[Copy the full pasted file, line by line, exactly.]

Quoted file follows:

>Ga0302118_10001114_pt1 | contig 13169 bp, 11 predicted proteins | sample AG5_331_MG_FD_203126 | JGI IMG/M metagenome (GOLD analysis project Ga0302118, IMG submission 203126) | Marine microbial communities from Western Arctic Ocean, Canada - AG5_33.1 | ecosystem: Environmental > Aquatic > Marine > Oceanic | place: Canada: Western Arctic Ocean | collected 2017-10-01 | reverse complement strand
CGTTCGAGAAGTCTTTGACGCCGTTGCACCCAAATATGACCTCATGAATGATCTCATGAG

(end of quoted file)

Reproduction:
>Ga0302118_10001114_pt1 | contig 13169 bp, 11 predicted proteins | sample AG5_331_MG_FD_203126 | JGI IMG/M metagenome (GOLD analysis project Ga0302118, IMG submission 203126) | Marine microbial communities from Western Arctic Ocean, Canada - AG5_33.1 | ecosystem: Environmental > Aquatic > Marine > Oceanic | place: Canada: Western Arctic Ocean | collected 2017-10-01 | reverse complement strand
CGTTCGAGAAGTCTTTGACGCCGTTGCACCCAAATATGACCTCATGAATGATCTCATGAG